CONTACT: MELVIN O. SHAW
100 Old Public Library
Iowa City IA 52242
(319) 384-0010; fax (319) 384-0024
Release: Oct. 12, 2000
Police use of thermal imaging raises Fourth Amendment questions
IOWA CITY, Iowa -- University of Iowa College of Law Criminal Law Professor
James Tomkovicz says the use of thermal imaging devices -- employed in the
government's war on
drugs -- infringes on the public's constitutionally protected Fourth Amendment
right to privacy.
Tomkovicz is writing a friend of the court brief for the National Association
of Criminal Defense Lawyers (NACDL) on behalf of defendant Danny Kyllo in
"Kyllo v. United States." The Supreme Court decided to review the
novel practice of thermal imaging by granting a writ of certiorari on Sept.
26. The Court will decide whether this particular police practice is regulated
at all by the Fourth Amendment guarantee against unreasonable searches and
Kyllo was arrested in 1992 after readings from a thermal imager, aimed at
his home from a police officer's car, showed unusually high heat emissions.
A federal law enforcement agent used the information disclosed by the thermal
imager along with facts furnished by an informant and other circumstantial
evidence to support an application for a warrant to search Kyllo's Oregon
home. A judge issued the search warrant and officers discovered an indoor
marijuana growing operation.
Kyllo moved to suppress all the evidence obtained in the search of his residence,
claiming, among other things, that the use of the thermal imager on his home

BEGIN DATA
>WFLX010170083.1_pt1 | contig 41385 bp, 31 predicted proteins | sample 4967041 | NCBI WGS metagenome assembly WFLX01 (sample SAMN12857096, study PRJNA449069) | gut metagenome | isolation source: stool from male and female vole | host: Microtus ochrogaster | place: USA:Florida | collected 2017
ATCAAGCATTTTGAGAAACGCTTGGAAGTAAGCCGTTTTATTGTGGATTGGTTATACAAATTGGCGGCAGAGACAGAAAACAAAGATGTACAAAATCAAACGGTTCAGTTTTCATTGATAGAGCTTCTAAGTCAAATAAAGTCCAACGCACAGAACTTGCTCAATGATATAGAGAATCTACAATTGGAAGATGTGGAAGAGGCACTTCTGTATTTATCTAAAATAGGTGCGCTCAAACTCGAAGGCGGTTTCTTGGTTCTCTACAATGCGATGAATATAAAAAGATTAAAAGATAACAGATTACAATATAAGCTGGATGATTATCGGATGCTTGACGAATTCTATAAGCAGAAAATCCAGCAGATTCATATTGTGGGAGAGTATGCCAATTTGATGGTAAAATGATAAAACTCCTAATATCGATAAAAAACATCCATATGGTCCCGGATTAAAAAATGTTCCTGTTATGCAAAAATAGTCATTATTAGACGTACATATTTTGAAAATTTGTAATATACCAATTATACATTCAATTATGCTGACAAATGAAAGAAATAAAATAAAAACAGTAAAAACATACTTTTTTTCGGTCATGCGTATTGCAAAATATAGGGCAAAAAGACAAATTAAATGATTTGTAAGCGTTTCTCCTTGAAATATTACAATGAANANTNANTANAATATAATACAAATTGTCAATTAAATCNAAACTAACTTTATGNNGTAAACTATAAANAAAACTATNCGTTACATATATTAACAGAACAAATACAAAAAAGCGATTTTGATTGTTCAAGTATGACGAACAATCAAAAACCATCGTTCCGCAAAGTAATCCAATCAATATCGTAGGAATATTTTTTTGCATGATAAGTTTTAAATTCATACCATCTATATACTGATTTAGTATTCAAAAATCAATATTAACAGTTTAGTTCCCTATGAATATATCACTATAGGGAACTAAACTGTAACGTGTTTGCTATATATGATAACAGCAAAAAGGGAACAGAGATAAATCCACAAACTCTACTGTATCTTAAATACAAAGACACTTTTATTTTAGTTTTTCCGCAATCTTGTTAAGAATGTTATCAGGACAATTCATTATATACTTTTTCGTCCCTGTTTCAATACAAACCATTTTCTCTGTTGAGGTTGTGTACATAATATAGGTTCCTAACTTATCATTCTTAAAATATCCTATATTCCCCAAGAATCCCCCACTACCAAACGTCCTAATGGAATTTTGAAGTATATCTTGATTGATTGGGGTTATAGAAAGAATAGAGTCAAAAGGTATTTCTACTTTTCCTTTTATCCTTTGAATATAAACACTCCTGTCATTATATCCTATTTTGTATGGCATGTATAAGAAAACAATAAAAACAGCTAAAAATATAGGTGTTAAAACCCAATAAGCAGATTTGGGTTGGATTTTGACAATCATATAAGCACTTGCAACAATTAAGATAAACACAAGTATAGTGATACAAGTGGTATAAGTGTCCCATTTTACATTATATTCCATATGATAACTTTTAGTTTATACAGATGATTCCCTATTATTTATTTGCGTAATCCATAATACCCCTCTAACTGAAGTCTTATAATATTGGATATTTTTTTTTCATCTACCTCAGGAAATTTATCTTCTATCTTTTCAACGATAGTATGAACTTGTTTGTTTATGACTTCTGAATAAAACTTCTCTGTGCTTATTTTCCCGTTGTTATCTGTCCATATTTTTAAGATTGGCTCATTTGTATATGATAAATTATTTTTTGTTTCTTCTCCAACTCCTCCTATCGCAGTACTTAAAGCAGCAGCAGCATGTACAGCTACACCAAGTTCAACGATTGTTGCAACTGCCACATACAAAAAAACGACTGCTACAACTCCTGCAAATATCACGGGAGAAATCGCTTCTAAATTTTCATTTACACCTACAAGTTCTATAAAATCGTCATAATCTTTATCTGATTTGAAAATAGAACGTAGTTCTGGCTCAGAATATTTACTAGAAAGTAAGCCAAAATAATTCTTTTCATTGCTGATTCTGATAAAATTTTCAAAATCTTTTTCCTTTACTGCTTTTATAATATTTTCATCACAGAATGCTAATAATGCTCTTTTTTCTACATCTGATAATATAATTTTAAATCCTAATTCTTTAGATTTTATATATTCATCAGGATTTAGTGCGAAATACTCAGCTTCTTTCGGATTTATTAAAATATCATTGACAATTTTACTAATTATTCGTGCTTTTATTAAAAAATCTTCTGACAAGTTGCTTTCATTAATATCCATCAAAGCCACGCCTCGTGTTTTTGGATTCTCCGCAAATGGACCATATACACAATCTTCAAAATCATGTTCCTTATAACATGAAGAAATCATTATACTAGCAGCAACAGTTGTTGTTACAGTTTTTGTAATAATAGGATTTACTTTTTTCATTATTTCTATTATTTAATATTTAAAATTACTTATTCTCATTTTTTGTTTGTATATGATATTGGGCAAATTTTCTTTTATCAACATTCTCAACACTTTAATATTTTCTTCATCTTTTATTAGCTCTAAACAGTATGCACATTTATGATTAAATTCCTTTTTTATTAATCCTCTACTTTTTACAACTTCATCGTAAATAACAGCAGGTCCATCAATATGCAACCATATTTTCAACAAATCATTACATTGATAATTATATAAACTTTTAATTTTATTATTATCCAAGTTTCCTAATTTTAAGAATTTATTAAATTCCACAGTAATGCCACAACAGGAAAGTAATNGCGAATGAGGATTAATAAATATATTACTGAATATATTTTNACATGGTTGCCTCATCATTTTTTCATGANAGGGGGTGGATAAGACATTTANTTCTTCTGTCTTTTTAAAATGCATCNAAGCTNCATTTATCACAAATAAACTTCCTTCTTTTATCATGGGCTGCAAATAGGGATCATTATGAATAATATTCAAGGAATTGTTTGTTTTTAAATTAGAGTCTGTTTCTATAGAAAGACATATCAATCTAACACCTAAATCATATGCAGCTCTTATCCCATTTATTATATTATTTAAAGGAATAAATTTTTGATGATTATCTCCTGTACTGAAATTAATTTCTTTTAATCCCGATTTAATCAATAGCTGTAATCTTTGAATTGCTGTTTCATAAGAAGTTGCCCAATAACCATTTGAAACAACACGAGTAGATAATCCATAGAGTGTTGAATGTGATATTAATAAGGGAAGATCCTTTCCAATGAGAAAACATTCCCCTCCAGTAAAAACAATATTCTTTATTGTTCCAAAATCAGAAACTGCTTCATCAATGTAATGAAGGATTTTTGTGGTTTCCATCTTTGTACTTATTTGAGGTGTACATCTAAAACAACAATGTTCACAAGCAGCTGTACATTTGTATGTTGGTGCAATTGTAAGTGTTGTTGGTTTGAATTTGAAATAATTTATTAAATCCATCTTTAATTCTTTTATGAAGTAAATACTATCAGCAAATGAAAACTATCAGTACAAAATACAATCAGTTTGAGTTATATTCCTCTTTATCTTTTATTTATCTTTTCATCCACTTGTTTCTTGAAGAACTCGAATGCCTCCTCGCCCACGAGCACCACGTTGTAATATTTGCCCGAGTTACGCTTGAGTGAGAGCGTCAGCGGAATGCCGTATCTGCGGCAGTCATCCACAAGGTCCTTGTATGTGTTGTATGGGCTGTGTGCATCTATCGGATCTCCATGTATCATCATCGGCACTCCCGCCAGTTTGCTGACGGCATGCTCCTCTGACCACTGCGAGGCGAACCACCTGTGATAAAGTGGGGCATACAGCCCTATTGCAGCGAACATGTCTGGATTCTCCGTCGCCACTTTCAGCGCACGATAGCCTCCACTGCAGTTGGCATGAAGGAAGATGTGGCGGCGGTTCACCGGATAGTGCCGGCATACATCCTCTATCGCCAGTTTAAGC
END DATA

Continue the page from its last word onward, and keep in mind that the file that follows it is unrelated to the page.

was an "unreasonable search." The district court denied this motion,
ruling that a thermal scan of a home is not a search under the Fourth Amendment.
Ultimately, the federal Court of Appeals for the Ninth Circuit affirmed this
ruling, holding that the Fourth Amendment does not govern thermal imaging.
Kyllo's attorney petitioned the Supreme Court for review, claiming that the
lower court had erred because thermal imager scanning should be considered
a search within the meaning of the Fourth Amendment.
"Frequently, thermal imaging devices are aimed at homes from airplanes,
but in Kyllo's case, the officer used it from his car. If a home is emitting
more heat than others nearby, police officers may infer that the excess heat
is being generated by 'grow lights' used in the cultivation of marijuana.
The excess heat emissions are used by the government as part of its showing
of probable cause to search the home for contraband," says Tomkovicz,
who recently wrote the friend of the court brief for the NACDL in "State
of Florida v. J.L." In that case, the Supreme Court ruled unanimously
last March that in the absence of adequate corroboration, stops and frisks
based on anonymous tips are unconstitutional.
For more information about Kyllo v. United States, No. 99-8508, and Tomkovicz's
involvement, contact him at (319) 335-9100.